Our next speaker is Kate Edwards, who will be presenting a session that we’re really excited for, since it definitely counts as something that would never be taught. Kate’s session is called “Creating Games for Global Players – Considering Localization & Culturalization”.
How can you instantly multiply the potential revenue of any game title? What stops a game from being successful overseas? While there are many factors that contribute to the critical, fiscal and popular success of a game title, there are also many issues that could sabotage a company’s best intentions and years of hard work. Most game developers and publishers are well aware of the need for localization, but far fewer are familiar with the concept of “culturalization”, the process by which content is adapted for a broader, diverse gaming audience. With at least 50% of the global game industry’s revenue originating from localization, and most growth occurring beyond North America, it’s critical for game developers to not only localize their content but also fundamentally design their games for a global audience. With the use of pertinent examples, Kate will take you through a quick overview of game localization and how it can actually empower your game title, before she delves into the tricky geopolitical and cultural issues that can sabotage your game’s success (or worse).
And here is Kate’s bio:
As the founder and principal consultant of Englobe Inc., a Seattle-based niche consultancy for content culturalization, Kate is a unique hybrid of an academic geographer, writer, and corporate strategist, built upon a passion for global cultures and media technologies. Formerly as Microsoft’s first Geopolitical Strategist in the Geopolitical Strategy team she created and managed, Kate was responsible for protecting against geopolitical and cultural content risks across all Microsoft products and locales. In the Microsoft Studios (and across the company), she implemented a “geopolitical quality” review process and was personally responsible for identifying potentially sensitive issues in all 1st party and many 2nd party games between 1995 and 2005. Since leaving Microsoft, she has provided guidance on a wide range of geopolitical and cultural issues, and she continues to work on games such as Dragon Age 1 & 2, Modern Warfare 3, Star Wars: The Old Republic, Dance Central 1-3, Mass Effect 3 and Halo 4. Kate is also the founder/chair of the Game Localization Special Interest Group in the International Game Developers Association (IGDA), a board of directors member of the IGDA Seattle Chapter, the co-organizer of the Game Localization Summit at GDC, and a regular columnist for MultiLingual Computing magazine.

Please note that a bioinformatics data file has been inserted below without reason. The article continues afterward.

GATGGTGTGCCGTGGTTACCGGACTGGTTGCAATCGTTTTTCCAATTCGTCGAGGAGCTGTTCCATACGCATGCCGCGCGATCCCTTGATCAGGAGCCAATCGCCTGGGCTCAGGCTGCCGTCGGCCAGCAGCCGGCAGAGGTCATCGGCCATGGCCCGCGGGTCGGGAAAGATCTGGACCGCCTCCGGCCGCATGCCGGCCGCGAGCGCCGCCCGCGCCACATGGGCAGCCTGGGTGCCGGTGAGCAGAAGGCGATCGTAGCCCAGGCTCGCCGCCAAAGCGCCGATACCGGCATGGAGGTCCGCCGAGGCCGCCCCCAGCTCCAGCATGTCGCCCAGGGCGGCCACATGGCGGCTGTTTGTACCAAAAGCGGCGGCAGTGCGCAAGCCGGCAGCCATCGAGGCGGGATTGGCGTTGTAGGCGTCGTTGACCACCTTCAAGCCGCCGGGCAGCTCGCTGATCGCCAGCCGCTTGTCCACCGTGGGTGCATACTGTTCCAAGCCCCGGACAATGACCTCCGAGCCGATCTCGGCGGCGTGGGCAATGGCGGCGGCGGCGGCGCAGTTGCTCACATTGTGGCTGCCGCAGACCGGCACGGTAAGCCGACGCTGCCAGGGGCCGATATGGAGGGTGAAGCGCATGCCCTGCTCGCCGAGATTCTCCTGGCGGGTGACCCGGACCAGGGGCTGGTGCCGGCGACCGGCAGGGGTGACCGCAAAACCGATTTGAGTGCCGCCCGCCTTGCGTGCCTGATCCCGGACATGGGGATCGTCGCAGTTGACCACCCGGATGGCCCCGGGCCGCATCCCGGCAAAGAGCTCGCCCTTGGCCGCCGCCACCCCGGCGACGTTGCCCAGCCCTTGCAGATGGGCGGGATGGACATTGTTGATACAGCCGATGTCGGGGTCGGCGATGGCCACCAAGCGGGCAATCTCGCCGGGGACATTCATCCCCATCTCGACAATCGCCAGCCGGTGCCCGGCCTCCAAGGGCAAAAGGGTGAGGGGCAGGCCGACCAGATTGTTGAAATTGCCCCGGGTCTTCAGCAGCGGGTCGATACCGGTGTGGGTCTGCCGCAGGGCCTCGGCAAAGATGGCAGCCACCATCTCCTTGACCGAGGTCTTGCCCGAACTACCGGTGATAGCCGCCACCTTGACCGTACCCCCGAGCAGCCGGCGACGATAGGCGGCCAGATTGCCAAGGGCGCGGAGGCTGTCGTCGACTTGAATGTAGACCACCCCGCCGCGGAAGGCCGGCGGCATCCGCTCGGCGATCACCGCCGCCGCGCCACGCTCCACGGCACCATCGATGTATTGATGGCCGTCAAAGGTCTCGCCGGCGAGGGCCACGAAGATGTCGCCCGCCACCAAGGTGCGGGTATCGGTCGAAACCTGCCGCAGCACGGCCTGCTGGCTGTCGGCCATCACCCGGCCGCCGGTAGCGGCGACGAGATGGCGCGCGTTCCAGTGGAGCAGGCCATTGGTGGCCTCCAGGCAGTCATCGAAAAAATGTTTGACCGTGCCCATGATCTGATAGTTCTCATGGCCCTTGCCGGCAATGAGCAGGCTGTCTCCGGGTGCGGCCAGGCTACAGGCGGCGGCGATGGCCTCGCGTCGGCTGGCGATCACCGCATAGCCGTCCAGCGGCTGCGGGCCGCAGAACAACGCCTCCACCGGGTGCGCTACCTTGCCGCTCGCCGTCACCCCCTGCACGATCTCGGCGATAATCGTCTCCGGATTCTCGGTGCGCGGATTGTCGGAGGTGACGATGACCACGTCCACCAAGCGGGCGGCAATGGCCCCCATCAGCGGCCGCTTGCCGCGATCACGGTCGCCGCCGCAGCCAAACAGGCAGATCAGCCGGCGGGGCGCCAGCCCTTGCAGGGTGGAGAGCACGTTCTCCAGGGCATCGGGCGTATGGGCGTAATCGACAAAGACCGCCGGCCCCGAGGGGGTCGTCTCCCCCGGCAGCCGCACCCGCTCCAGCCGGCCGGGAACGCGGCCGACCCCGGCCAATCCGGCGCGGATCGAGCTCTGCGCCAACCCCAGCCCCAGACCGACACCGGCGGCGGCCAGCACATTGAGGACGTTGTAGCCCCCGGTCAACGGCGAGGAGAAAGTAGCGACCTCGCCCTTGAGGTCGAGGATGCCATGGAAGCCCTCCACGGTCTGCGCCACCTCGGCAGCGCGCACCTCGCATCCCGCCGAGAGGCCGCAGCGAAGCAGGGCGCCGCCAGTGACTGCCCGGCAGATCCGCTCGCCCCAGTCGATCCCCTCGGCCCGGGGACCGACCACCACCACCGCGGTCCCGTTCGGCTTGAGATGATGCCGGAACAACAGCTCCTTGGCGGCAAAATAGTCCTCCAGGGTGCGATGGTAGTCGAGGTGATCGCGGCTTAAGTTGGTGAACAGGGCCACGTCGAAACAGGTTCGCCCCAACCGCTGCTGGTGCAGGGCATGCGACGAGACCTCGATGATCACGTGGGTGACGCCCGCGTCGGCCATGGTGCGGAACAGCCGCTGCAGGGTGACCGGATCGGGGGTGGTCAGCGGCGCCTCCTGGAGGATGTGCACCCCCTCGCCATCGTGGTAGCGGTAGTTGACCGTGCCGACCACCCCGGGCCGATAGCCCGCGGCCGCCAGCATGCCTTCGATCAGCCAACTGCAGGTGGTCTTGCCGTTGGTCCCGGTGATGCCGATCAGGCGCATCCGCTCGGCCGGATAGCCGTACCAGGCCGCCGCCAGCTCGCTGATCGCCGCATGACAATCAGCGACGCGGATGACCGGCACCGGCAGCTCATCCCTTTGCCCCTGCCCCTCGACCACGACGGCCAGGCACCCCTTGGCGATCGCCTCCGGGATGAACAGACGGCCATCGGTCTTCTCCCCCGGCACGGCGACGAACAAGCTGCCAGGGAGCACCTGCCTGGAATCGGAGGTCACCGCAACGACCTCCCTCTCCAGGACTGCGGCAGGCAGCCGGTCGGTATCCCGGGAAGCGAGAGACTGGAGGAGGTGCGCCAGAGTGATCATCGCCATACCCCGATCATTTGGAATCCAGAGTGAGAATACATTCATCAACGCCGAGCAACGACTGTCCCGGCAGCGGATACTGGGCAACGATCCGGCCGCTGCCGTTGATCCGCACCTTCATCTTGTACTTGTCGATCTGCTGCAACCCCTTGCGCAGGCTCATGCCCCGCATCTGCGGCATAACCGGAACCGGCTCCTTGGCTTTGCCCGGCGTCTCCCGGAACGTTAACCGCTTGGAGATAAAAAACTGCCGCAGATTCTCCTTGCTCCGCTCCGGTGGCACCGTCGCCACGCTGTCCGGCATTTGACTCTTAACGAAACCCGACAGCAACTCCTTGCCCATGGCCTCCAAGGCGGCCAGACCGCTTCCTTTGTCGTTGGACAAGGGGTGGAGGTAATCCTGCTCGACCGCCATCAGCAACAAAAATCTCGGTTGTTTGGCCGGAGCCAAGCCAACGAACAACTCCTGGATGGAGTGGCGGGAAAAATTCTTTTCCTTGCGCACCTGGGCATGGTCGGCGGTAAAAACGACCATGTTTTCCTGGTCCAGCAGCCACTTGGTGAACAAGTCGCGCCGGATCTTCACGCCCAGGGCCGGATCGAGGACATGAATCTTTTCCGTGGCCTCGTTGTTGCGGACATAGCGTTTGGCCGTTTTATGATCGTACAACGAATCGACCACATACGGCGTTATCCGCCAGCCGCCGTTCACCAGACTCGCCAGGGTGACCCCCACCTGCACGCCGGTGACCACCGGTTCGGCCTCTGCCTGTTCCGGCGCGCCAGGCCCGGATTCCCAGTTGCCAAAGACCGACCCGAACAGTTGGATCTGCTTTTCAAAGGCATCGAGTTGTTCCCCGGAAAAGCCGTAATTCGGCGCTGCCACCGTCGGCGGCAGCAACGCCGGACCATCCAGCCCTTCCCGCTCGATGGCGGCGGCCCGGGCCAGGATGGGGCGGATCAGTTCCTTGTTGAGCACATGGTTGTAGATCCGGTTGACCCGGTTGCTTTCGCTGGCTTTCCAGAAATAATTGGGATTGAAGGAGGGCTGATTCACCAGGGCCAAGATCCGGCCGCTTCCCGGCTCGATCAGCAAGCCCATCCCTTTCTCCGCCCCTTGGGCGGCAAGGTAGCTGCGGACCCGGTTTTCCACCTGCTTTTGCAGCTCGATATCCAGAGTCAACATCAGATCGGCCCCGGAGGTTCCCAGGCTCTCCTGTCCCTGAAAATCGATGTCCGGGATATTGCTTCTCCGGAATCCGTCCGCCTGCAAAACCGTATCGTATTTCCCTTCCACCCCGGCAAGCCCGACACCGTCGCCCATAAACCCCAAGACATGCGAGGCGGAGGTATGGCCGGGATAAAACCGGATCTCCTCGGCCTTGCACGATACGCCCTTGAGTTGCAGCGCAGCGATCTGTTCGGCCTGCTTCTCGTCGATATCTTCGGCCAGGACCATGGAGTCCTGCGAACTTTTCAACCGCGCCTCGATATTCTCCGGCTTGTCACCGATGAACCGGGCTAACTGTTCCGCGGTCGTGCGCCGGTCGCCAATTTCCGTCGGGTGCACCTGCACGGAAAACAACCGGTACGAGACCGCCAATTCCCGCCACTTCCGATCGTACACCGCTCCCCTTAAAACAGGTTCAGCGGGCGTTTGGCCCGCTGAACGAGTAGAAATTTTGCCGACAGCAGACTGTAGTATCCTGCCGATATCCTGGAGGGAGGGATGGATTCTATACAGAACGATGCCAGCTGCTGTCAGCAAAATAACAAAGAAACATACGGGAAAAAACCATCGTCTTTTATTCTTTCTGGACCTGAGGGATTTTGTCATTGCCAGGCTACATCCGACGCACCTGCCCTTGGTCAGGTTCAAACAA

Kate is just one of the great speakers we have lined up as part of the AltDev Student Summit. Check out the rest of the event, and make sure to register through Eventbrite and join us November 10th and 11th.